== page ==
The Let's Play Archive

Katawa Shoujo

by Falconier111

Part 72: Disability Corner: Nicaraguan Sign Language

Decoy Badger posted:

Apparently Japanese Sign Language fingerspelling is partly based on the American Sign Language alphabet. Oddly, the remaining signs mostly emulate katakana rather than hiragana. It's also used less often than the ASL equivalent, mostly for loanwords, so I guess that explains why it's katakana.

So that scene with the alphabet could very well have played out in Japanese with the exact same material.

The history of sign languages is pretty neat since it's somewhat rare to see mass education curriculums and imperialism have such a profound effect on natural language use. Black ASL is probably the most famous example, but I'd love to hear about others!

I was going to wait until tomorrow but :getin:.

Disability Corner: Nicaraguan Sign Language

Before we begin, just as a reminder: in the world of Deafness, lowercase-D deaf refers to the condition of not being able to hear, while uppercase-D Deaf refers to members of the global culture formed by people who are deaf. Likewise, hearing refers to the physical condition and Hearing refers to the broader culture. My research implied Deaf applies specifically to members of the modern global community and not other coherent communities of deaf people, but I went ahead and used it like it did in the rest of this disability corner for reasons that should quickly become clear. I will, of course, change this paragraph (and the whole disability corner, on that subject or otherwise) if someone points out I fucked it up, but keep all this in mind as we go forward.

Anyway, Charles-Michel de l'Épée, a French abbot who founded the world’s first school for the deaf, usually gets the credit for inventing sign language. That’s… Not true. While he developed a sign language, it was complicated, impractical, and usually passed over by his students in favor of a complete, preexisting sign language from Parisian slums that inspired him to invent his system in the first place. Modern French Sign Language, born as Deaf students adapted bits of l'Épée’s system to cover some gaps and developed it further on their own, forms the root of most of the world’s sign languages, just adapted to match local conditions; American Sign Language, for instance, is a blend of FSL and the sign language developed by the Deaf community of Martha’s Vineyard.

The origins of language are poorly understood in general (lack of contemporary records), but the origins of naturally-developed sign languages are even more obscure. Nobody knows how far back Old French Sign Language goes, after all; the Hearing world didn’t notice it until long after the Deaf community of Paris adopted it. Hell, it’s only one of many sign languages developed by primarily deaf communities. But nobody took notes, and nobody expects to see a new one pop out of the earth so they can study how people put it (or any other kind of language) together.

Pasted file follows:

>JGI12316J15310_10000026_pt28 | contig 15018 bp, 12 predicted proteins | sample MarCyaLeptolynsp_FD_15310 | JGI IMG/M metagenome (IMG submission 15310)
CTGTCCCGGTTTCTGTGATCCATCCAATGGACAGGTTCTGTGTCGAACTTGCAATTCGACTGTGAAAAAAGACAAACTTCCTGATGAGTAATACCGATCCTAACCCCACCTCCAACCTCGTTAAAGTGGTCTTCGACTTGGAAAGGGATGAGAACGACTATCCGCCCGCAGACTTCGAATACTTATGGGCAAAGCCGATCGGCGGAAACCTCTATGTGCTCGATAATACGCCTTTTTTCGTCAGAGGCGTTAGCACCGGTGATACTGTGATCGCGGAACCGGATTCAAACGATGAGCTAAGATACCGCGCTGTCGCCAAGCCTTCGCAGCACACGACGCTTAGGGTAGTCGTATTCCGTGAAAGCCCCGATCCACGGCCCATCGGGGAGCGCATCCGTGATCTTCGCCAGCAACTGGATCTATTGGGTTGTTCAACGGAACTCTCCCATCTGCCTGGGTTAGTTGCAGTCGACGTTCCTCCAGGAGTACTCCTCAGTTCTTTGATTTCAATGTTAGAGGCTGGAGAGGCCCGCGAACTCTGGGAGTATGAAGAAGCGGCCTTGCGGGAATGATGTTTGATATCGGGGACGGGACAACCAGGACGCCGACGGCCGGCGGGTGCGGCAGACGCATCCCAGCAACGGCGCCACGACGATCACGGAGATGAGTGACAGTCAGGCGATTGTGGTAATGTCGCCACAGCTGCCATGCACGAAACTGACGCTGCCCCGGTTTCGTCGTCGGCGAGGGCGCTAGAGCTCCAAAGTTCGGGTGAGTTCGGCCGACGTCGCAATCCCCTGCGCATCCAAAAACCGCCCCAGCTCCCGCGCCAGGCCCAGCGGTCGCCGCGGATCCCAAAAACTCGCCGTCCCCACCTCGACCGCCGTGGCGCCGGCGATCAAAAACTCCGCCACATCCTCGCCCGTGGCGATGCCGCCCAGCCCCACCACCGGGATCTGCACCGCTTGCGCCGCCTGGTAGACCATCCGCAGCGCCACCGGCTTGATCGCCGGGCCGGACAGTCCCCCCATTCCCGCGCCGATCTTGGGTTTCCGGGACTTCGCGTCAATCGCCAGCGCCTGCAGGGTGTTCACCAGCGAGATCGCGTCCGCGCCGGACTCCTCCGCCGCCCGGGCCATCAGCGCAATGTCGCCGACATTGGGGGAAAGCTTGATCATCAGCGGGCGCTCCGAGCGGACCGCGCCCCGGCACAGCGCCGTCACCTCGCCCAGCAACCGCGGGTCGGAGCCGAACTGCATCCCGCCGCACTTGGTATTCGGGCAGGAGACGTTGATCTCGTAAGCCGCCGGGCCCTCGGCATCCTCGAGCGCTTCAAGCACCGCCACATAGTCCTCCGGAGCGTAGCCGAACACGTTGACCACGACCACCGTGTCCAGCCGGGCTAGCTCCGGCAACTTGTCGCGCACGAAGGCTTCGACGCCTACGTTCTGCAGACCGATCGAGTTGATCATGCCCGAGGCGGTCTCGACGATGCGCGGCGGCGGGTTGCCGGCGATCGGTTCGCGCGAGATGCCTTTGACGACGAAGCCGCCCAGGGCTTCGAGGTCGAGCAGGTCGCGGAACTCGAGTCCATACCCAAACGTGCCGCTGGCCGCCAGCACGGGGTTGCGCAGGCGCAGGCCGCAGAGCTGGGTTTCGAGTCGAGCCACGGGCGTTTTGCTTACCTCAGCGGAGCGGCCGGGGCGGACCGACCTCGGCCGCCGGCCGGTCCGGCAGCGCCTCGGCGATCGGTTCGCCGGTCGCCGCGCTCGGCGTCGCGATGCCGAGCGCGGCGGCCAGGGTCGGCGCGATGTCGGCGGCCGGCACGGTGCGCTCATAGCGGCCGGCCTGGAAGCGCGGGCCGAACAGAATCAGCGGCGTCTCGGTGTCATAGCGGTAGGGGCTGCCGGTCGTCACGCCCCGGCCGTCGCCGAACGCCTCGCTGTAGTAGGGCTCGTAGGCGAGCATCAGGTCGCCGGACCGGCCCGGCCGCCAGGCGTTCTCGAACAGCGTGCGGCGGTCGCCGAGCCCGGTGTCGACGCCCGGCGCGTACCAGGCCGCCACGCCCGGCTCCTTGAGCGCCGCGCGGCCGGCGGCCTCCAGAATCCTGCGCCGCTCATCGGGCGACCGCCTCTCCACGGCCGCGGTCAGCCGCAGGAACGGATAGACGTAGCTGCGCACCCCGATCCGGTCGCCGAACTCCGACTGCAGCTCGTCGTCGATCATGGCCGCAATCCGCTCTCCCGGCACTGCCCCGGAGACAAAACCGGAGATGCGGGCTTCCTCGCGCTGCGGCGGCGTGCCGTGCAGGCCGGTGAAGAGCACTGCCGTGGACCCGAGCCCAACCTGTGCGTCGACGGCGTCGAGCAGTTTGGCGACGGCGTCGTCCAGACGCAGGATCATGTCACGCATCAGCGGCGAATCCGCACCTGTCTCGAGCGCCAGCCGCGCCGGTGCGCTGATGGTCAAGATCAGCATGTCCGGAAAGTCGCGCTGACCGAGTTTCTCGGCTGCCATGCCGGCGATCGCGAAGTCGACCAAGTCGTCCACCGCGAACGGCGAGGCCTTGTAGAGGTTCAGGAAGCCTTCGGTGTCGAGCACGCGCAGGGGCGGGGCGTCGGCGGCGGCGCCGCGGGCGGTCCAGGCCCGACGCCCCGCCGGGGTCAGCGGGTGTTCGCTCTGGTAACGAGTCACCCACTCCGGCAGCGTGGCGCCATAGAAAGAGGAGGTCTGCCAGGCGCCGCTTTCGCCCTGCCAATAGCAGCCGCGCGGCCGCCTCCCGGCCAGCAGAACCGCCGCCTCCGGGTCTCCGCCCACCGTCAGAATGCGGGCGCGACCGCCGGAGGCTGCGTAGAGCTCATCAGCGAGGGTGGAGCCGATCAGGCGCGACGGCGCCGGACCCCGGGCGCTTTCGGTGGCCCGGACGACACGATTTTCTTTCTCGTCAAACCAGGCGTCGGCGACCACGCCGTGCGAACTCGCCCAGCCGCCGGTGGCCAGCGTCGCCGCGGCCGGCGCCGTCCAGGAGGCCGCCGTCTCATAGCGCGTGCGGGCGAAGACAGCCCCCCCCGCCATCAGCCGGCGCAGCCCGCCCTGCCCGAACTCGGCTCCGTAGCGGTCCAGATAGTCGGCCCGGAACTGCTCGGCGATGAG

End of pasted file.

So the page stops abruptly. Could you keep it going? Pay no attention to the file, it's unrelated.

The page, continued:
Except in Nicaragua.

So, it’s the late 70s and the new government’s promised universal education for all children in the country. That includes deaf kids, and so they set up two specialty schools in the capital of Managua, one in 77 and one in 83, for an eventual total of 400-odd students. The teachers they hire all use a mixture of oralism, a type of education emphasizing lipreading, speech training, and trying to prepare students to assimilate with society, and a Soviet-gifted system of fingerspelling Spanish. Problem is, oralism alone doesn’t fucking work. Maybe 1 in 10 students actually get to the point where they can make themselves understood through speech, and maybe 1 in 25 can lipread well enough to function in ordinary conversation – and that’s for teachers with more training, funding, and experience than the Nicaraguan program could find. And, without any success in teaching Spanish that way, they couldn’t hope to make headway with that fingerspelling. So yeah, they mostly failed. They did notice, though, that their kids seemed to using some kind of homemade hand gesture pidgin with each other, but since they couldn’t make heads or tails of it they eventually threw up their arms and brought in an expert, a freshly-PhD’d linguist out of MIT named Judy Kegl.

Kegl came from a very, very different background than the teachers they had on the ground when it came to linguistics and Deaf education. She’d learned in school about the Second International Congress on Education of the Deaf, the first major meeting of deaf education experts in 1880 (the first one was teeny and didn’t get much done). While a couple of Deaf people were invited along, all of the voting members were Hearing and many of them were borderline (or outright) eugenicists. Like, for example, Alexander Graham Bell, inventor of the telephone, whose wife and mother were both deaf. The guy who had this to say about deaf people forming relationships:

Alexander Graham Bell posted:

Those who believe as I do, that the production of a defective race of human beings would be a great calamity to the world, will examine carefully the causes that lead to the intermarriages of the Deaf with the object of applying a remedy.

He wrote a whole book full of this shit. And he was a voting delegate. Anyway, he and his ideological allies voted to formally condemn manualism (teaching sign language) and promptly sent Deaf education into a nosedive across the world for nearly a century: they didn’t manage to kill sign language entirely, but they exiled it to a few iconoclast or cash-strapped schools and rooms at night when outsiders weren’t watching. Kegl started studying linguistics right as a new wave of sign language advocates, now largely Deaf themselves, pushed back and earned the world’s sign languages a measure of recognition they’d never had before, as actual, natural languages.